As it stands at the time of writing, Rolls-Royce has shared preliminary data that shows a ballpark range figure of 520km WLTP range from an all-electric powertrain producing 430kW of power and 900Nm of torque.

Range rover sport sv review
Here’s our automotive expert Ben McKimm testing the Range Rover Sport SV at Goodwood Motor Circuit | Image: Nick Dimbleby

Why You Should Trust Our List

For this year, Man of Many has worked on curated lists of products that push boundaries and pioneer new fronts, across the automotive, fashion, lifestyle and technology verticals. Sure, we love getting the latest piece of kit in our hands, but being able to point out benefits and shortfalls objectively is at the heart of what we do.

Our list touches on everything from Lamborghini’s epic Huracan send-off in the STO, all the way to Tesla’s updated Model 3 sedan that’s on track to become one of Australia’s top-selling models of all time. In between, we’ve filtered down a few favourites that appeal because of their technology, driver engagement, and design. Of course, we’ve thrown plenty of electric vehicles into the mix too.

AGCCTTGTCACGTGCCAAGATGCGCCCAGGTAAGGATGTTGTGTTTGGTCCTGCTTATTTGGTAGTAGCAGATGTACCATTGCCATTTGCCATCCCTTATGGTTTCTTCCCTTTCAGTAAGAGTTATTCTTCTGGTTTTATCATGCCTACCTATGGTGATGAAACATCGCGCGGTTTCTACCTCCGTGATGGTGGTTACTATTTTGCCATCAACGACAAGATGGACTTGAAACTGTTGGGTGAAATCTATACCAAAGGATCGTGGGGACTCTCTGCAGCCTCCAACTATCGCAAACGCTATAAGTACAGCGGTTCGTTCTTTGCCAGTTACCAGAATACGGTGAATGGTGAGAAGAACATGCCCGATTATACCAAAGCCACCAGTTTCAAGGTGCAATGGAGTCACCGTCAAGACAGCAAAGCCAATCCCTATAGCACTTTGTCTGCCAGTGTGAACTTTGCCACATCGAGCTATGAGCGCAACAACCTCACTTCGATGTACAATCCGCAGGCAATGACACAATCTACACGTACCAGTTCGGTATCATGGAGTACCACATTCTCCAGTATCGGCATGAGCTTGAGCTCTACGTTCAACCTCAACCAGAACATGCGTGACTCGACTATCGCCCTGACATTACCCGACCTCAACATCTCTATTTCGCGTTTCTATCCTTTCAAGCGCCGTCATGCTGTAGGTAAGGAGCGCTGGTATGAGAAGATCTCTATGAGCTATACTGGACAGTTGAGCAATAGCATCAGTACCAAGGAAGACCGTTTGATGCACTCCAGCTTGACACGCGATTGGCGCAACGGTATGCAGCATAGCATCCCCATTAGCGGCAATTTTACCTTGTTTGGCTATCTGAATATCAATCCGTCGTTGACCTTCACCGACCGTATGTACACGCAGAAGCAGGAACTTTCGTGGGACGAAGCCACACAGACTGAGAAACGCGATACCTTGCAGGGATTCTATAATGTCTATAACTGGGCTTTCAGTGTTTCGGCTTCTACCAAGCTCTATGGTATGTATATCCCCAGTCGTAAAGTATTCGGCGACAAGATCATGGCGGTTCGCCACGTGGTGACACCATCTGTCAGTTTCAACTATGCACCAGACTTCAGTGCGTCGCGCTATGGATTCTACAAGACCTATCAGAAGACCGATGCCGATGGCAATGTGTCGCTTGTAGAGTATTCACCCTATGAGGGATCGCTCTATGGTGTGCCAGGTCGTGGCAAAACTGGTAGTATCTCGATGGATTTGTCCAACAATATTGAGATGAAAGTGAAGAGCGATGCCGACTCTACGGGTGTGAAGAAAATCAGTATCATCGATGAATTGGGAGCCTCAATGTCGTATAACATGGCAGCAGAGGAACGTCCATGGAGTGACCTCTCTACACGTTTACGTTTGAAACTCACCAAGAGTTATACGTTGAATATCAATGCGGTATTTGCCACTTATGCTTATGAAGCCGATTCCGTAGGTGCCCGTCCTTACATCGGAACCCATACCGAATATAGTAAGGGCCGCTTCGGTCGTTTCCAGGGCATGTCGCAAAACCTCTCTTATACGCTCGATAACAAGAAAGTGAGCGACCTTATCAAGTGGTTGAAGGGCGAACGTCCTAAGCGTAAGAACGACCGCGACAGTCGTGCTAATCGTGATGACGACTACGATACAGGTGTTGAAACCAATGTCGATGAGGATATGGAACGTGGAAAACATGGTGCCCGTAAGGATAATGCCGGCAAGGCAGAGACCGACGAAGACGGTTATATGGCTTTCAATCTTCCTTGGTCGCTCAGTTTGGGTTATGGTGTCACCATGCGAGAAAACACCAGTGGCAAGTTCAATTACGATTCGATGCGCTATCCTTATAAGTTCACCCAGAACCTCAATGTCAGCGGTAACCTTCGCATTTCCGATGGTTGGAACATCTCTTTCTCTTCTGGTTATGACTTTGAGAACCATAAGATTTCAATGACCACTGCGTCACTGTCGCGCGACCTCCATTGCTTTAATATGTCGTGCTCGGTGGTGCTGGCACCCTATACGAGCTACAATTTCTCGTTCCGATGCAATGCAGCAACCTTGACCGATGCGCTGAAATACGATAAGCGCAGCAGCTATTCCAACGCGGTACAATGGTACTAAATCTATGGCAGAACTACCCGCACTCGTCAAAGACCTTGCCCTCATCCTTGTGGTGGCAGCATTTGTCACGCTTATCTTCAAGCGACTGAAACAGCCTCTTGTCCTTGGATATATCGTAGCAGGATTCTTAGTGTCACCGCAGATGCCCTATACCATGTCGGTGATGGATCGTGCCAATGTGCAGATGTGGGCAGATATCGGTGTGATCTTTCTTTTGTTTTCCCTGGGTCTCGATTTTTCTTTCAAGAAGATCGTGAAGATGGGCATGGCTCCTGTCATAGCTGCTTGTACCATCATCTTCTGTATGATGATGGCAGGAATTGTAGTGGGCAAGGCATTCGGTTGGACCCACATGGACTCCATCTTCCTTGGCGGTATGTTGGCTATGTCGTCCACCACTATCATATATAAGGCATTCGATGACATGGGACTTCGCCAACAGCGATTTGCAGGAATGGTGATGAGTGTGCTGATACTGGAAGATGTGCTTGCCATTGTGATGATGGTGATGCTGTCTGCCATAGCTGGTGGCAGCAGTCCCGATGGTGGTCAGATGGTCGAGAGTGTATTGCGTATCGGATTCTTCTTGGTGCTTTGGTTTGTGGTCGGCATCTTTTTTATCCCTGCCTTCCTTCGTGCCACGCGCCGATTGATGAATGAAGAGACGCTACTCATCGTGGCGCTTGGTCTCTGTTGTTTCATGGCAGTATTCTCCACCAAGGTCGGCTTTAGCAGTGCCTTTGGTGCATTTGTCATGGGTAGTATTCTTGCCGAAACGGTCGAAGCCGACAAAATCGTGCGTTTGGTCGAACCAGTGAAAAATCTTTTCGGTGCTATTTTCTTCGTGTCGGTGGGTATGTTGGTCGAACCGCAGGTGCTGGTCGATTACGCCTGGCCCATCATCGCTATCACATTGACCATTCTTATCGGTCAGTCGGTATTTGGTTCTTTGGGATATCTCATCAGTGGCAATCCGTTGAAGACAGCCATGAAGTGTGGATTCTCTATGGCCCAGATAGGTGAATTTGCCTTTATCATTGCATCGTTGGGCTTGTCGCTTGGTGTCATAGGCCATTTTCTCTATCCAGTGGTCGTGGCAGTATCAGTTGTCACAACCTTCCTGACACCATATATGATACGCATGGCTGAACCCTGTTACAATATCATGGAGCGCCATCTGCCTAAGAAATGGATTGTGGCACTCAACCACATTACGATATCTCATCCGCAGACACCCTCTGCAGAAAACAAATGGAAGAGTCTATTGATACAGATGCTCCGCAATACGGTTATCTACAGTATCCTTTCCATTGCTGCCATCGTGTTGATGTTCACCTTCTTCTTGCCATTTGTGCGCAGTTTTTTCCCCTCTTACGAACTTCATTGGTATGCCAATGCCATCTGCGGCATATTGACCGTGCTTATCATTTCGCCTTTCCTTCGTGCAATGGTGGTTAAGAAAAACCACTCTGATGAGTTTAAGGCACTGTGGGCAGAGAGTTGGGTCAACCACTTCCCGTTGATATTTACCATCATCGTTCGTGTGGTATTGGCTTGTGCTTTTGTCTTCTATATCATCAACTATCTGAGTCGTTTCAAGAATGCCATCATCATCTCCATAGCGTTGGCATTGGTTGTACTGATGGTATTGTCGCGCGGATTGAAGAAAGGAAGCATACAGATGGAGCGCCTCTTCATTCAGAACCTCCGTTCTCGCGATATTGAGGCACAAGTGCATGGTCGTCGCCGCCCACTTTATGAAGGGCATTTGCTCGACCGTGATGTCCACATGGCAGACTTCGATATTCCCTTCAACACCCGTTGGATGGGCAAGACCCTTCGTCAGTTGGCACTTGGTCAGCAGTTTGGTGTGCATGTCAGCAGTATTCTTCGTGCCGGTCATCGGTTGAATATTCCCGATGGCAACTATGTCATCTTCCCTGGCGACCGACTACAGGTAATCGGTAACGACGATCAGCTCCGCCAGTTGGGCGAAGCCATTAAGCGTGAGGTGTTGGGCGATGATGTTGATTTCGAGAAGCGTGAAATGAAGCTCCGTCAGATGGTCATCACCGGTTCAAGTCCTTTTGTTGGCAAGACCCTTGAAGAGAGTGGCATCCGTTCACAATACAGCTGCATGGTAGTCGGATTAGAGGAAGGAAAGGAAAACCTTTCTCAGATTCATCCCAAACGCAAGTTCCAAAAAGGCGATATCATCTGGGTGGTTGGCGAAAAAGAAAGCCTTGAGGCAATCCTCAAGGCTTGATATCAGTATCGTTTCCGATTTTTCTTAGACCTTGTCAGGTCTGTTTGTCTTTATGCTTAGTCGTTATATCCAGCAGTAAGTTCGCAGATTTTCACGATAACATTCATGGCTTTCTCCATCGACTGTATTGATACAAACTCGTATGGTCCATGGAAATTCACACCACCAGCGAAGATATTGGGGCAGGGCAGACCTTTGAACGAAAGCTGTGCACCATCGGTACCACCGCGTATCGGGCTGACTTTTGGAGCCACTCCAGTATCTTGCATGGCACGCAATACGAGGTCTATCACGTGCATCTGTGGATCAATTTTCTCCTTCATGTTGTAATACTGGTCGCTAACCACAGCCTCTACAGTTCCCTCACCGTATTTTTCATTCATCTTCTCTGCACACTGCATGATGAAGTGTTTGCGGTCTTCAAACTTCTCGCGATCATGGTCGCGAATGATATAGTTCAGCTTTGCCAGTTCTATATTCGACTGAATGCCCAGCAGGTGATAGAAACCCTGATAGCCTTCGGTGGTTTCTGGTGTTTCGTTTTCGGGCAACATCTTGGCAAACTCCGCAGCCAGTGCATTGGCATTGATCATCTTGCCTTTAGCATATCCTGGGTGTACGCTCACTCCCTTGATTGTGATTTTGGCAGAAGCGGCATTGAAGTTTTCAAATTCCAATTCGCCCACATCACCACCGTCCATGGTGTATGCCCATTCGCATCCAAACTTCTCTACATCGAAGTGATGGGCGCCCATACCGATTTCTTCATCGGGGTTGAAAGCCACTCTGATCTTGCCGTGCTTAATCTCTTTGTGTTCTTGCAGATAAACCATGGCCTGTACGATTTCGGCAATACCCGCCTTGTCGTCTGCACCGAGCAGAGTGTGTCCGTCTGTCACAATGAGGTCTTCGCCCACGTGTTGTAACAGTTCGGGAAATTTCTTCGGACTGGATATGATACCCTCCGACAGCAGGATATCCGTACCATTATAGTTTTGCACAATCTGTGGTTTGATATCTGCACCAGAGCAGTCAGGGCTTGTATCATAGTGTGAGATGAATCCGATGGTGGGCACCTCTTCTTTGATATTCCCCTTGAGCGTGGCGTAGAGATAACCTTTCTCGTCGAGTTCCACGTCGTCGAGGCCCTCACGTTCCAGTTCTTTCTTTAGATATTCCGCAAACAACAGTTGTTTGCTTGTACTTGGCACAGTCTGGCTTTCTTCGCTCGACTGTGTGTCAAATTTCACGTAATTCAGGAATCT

With the exception of those yet to be formally released for media drives in Australia, our first-hand experience in reviewing more than 60 cars both on the track and on road has resulted in this list. We’ve taken into account everything from utes to supercars in our testing and narrowed the list down to a select few vehicles.

Honourable Mentions

While the best cars of the year were detailed in our feature reviews above, we also got behind the wheel of a few gems that didn’t quite make the cut overall. These are our honourable mentions for this year: